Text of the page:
Is it safe to retire now when the market is this volatile and inflation is this high?

Katie Brockman
The Motley Fool

It's been a whirlwind couple of years for the stock market. Following the market crash in March 2020, stock prices have reached staggering new highs. In recent months, though, the market has been shaky.

There are a slew of factors that could impact the stock market. Inflation, for example, continues to soar. Many companies are still facing a labor shortage. And some people worry that surging housing prices could result in a bubble – ' and if that bubble bursts, we may be in for a market downturn.

If you're nearing retirement, all of this uncertainty can be unnerving. Does that mean you should consider holding off on retiring until the market stabilizes? Or is it still safe to retire now? Here's what you need to know.

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Should you retire when the market is volatile?

In theory, it may make sense to wait to retire until the market is more stable. That way, you don't need to worry as much about a market crash hurting your retirement savings.

However, stock prices are constantly fluctuating, and nobody knows how the market will perform over the coming months or years. While factors like a housing bubble and rising inflation could contribute to a market downturn, there's no way to know for certain whether a crash is looming.

Case in point: When the COVID-19 pandemic first began, many experts predicted we'd experience a prolonged bear market. In reality, though, after a brief crash, the market went on to see two of its best years in history.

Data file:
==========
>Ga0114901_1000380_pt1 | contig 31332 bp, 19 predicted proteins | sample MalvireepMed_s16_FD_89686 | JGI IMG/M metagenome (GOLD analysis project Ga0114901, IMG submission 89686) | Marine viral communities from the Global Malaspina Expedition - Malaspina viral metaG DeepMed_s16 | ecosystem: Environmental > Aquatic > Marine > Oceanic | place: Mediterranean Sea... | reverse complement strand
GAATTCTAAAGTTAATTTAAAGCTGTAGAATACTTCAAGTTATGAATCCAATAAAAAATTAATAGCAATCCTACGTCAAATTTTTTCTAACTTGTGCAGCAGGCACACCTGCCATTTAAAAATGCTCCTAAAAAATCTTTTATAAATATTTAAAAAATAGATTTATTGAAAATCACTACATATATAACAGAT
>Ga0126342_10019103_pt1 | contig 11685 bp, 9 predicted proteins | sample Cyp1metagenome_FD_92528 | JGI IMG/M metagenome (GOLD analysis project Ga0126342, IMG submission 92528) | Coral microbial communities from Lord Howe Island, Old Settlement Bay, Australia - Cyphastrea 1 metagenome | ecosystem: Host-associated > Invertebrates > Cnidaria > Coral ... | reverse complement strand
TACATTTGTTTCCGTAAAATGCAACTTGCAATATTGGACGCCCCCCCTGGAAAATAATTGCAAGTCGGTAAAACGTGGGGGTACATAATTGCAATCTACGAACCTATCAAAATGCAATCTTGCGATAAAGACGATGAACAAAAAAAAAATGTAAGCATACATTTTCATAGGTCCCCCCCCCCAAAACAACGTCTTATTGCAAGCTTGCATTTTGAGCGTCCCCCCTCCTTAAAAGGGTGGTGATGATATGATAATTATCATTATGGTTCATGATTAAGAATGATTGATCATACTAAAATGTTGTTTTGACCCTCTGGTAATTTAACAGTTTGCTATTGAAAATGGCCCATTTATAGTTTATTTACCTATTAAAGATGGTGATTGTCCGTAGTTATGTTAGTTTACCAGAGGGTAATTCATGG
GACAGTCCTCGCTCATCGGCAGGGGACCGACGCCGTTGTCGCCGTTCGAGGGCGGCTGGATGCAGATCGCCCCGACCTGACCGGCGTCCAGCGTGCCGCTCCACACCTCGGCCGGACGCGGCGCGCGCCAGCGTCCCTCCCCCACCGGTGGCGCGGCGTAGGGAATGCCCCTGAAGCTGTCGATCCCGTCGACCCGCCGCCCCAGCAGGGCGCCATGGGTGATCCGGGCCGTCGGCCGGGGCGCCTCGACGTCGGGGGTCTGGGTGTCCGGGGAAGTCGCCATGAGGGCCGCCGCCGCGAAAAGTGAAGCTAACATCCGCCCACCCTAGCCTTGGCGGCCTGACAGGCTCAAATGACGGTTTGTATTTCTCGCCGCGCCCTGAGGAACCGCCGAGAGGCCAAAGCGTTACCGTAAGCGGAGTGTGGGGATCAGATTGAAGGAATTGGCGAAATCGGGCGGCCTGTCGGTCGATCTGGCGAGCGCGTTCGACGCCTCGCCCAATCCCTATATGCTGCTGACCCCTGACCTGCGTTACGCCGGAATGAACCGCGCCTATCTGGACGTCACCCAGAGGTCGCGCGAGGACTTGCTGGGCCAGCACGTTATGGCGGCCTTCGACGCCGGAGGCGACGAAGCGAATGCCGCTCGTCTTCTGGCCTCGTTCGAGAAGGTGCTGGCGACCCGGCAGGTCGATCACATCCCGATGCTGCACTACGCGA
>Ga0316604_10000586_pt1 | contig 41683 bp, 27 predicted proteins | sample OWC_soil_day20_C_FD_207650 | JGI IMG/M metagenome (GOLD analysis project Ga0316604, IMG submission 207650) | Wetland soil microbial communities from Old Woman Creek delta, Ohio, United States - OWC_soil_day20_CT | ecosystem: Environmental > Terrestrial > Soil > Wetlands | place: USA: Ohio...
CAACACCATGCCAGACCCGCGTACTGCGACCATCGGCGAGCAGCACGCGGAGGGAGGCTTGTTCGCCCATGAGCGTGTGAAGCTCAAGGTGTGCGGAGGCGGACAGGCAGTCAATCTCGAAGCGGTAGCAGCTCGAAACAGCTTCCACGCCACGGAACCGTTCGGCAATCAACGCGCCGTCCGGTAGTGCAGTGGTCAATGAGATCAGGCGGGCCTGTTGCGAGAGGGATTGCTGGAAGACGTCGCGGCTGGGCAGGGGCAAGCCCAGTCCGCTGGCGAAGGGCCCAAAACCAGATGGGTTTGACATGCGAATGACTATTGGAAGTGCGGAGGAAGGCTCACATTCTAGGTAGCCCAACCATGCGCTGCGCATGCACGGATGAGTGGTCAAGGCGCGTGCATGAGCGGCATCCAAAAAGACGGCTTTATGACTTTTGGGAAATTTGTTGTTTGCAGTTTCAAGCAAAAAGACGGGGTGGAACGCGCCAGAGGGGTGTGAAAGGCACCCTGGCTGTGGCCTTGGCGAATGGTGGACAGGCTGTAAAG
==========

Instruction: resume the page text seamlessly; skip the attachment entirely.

The stock market will always be unpredictable to an extent, and if you're waiting for the perfect moment to retire, you could be waiting a long time.

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How to protect your savings against a market downturn

While there may not be a perfect time to retire, there are steps you can take to keep your money as safe as possible during periods of volatility.

First, double-check that your portfolio is well-diversified. When you own a wide variety of stocks from different industries, there's a much better chance that your retirement fund will survive a market downturn.

Also, make sure your asset allocation is appropriate for your age. In general, the older you are, the more conservative your portfolio should be. Although it's wise to keep at least a small portion of your savings invested in stocks, when more of your money is in bonds and other conservative assets, your savings won't be as affected by market volatility.

There's no hard rule as to how much you should invest in stocks versus bonds, but a common rule of thumb is to subtract your age from 110. The result, then, is the percentage of your portfolio that should be allocated to stocks, with the rest being allocated to bonds and other conservative investments.

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Are you ready to retire?

If you've taken steps to prepare your portfolio, there's no reason you can't retire when the market is volatile.

That said, it's important to make sure your savings are adequate. Social Security benefits are only designed to replace around 40% of your income, so the majority of your income in retirement will likely need to come from your personal savings.

If you retire but then run out of savings, you might have to reenter the workforce down the road. But if the market has crashed and jobs are scarce, that could be challenging.

Before you retire, double-check that you're saving enough. If your savings are falling short, it may be worthwhile to hold off on retiring to give yourself more time to prepare.

The stock market plays an important role in preparing for retirement, but there are ways you can protect your money. By building a diversified portfolio, checking your asset allocation, and saving enough, you can rest easier knowing you're prepared no matter what may happen with the market.

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